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Loaders: are they more trouble than they are worth?

Giles Catchpole wonders

loaders on a shoot

From time to time I have been asked to load for visiting Guns. This can involve a range of functions and can require a good deal of tact and discretion. If the air is likely to be filled to bursting with birds, using a pair of guns is the best way to maximise efficiency. At least it can be for a Gun who is thoroughly used to shooting with double guns. For anyone else it is more likely to result in doubling their rate of fire while, in all probability, halving the accuracy. (Read what is expected of a loader on a shoot?)

Shooting double guns is tricky, and it is best undertaken by those who are well used to working together as a team. The safety aspects of shuffling loaded shotguns back and forth between Gun and loader are tricky enough, but there is also the awkward possibility of clashing barrels in a pressured moment which, when handling guns possibly worth a small fortune, might easily cause tears before bedtime.

For those unused to the experience it is better, in my view, to stick to a single gun and have the loader act as a stuffer. This allows the Gun to concentrate on selecting their next bird and certainly increases their rate of fire. Although, as anyone who has shot off a box of shells in short order at a charity shoot flush will tell you, shooting at this rate very quickly renders a single gun too hot to handle safely. (Read more on charity shoots here.)

Role of loaders

However, firepower is not the only consideration here. Sometimes the role of the loader is to act as mentor, tutor and perhaps supervisor for the Gun entrusted to their care. This need not be a disagreeable experience. Most of the young people I have encountered have welcomed advice, but I generally limit my input to pointing out where the birds may be expected to come from and suggesting a couple of obvious trees or other reference points between which the birds can be addressed with safety and confidence.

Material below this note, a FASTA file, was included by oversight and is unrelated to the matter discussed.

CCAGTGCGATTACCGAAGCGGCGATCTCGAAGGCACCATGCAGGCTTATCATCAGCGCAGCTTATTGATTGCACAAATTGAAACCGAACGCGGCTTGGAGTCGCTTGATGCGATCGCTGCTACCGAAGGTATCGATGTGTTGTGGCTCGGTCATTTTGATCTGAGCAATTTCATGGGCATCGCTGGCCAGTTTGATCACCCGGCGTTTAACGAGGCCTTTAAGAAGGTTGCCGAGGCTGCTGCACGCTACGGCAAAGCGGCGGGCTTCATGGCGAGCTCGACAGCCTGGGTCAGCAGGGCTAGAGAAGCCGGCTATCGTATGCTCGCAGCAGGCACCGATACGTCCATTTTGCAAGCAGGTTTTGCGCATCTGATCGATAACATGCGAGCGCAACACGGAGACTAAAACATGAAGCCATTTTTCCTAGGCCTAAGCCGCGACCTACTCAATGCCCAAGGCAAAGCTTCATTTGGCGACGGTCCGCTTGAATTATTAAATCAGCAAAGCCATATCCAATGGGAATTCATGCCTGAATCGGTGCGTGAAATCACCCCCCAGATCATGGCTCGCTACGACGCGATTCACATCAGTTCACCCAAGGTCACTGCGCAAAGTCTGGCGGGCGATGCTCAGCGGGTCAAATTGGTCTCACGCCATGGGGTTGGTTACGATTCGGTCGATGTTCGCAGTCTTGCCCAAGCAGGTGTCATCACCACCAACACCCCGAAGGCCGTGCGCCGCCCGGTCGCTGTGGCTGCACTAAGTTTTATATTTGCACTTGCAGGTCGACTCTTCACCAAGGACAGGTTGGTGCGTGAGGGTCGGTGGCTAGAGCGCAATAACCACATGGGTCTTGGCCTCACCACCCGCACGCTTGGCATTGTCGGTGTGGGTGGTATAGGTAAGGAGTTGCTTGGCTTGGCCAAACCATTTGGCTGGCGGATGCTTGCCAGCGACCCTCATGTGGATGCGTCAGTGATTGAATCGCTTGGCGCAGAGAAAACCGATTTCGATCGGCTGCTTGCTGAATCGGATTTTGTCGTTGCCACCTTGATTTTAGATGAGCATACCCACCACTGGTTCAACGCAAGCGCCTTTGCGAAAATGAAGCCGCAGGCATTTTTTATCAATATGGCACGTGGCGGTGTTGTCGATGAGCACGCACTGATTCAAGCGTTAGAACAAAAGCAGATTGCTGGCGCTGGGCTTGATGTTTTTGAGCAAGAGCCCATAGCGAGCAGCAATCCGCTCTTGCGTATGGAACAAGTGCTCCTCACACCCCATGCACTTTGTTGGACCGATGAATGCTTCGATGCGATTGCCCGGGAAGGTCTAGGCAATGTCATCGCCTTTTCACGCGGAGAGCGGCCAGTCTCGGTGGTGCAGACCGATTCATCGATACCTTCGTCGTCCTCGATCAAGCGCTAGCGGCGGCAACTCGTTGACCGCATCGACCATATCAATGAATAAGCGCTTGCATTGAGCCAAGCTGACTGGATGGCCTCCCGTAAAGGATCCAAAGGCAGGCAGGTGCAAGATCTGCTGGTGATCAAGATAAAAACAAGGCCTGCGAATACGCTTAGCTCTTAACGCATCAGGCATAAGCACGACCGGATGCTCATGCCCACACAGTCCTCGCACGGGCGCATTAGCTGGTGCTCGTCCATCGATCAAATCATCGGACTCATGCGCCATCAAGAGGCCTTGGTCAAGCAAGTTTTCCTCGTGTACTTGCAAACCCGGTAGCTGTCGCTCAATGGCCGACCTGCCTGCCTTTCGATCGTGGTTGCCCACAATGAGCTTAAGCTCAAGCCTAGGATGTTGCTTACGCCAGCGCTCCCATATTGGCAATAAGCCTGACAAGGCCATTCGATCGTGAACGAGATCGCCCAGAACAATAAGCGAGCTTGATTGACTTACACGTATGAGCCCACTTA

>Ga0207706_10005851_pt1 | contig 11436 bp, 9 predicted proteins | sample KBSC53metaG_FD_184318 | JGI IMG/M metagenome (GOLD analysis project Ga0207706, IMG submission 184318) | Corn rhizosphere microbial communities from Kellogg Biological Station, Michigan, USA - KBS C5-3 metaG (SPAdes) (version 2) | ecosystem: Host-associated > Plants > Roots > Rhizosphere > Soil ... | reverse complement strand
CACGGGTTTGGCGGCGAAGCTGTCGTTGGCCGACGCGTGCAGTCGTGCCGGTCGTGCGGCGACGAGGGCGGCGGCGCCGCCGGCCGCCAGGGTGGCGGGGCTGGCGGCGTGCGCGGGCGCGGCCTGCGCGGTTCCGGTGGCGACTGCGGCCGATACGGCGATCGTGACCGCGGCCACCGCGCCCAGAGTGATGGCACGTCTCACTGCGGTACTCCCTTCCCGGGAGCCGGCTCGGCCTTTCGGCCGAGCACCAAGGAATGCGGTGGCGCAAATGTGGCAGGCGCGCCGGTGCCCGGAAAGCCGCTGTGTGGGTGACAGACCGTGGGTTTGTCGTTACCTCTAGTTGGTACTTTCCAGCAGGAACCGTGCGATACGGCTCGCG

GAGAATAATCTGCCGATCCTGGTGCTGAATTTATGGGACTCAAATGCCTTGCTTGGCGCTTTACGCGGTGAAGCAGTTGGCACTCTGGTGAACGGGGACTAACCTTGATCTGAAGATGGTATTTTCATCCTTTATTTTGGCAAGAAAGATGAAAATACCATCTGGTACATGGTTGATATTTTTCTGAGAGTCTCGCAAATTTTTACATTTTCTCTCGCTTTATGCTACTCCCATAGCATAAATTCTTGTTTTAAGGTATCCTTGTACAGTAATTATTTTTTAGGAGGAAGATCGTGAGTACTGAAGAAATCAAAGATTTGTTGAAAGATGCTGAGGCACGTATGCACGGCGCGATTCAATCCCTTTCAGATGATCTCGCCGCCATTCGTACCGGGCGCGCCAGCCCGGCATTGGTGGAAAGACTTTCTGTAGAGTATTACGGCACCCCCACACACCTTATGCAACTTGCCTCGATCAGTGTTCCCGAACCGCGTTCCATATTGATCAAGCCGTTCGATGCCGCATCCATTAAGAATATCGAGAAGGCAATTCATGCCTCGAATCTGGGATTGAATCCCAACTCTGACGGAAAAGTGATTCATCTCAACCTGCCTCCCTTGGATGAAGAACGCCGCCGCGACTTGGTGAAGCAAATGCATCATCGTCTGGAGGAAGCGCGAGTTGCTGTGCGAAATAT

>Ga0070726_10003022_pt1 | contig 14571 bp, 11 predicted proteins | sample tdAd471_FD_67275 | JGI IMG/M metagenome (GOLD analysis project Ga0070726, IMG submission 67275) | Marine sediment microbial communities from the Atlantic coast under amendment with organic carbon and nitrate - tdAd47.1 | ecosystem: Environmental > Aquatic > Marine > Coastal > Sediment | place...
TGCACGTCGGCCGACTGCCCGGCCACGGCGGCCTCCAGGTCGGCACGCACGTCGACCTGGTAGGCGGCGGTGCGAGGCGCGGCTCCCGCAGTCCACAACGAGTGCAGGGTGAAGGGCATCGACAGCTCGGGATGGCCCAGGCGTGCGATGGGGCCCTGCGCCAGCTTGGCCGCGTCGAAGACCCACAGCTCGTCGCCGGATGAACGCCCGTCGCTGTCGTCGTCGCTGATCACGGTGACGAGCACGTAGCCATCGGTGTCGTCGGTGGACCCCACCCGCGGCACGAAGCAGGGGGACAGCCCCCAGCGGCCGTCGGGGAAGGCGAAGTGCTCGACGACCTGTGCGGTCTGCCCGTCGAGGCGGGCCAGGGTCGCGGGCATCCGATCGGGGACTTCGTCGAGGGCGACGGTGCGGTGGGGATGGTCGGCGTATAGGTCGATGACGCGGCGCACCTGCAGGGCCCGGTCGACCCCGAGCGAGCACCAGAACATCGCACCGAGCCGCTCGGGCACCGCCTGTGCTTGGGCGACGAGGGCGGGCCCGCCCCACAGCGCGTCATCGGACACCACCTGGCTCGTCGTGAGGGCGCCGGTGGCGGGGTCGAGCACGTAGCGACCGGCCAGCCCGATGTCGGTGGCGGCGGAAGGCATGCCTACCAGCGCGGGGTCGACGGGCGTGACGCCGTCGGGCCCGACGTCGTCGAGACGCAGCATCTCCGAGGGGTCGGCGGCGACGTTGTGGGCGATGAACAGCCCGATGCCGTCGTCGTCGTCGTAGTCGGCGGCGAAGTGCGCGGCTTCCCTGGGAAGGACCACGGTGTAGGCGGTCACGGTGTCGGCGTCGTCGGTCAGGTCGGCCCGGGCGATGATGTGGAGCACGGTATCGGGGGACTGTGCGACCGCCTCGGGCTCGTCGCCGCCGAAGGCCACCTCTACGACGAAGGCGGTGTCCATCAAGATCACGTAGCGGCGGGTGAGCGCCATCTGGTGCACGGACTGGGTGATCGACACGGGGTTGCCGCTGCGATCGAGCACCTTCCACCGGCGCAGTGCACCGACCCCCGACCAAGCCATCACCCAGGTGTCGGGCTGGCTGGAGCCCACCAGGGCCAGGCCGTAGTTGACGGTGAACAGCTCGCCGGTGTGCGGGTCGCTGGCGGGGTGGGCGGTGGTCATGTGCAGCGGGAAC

I have said before that a busy peg is not the place to learn how to shoot and I am not an instructor in any case. I am surprised, however, by the number of inexperienced Guns I have met who baulk at the cost of a course of lessons at a reputable shooting ground but who are prepared to lash out on the cost of a driven day with only the faintest prospect of contributing to the bag.

At the other end of the scale are those elderly guests, when the loader’s role is to carry the paraphernalia between pegs and to try to keep the old souls upright as far as possible. I was told by one Gun’s wife as we walked to his peg that he was more likely to take a tumble when swinging after a crossing bird than when addressing them overhead, only to be told by the gentleman himself as I passed him his gun, “I don’t fall over that often but if I do I’d rather you caught the gun if possible.” He then proceeded to shoot the highest and fastest birds with effortless and stylish efficiency without so much as the slightest wobble.

I have been loaded for on only a very few occasions and, on the topic of the proper fee for a loader, on each occasion I was told quite explicitly what the service was going to cost me. I’m bound to say that not all of them have been worth their fee. Mind you, there are probably some who would say the same about me.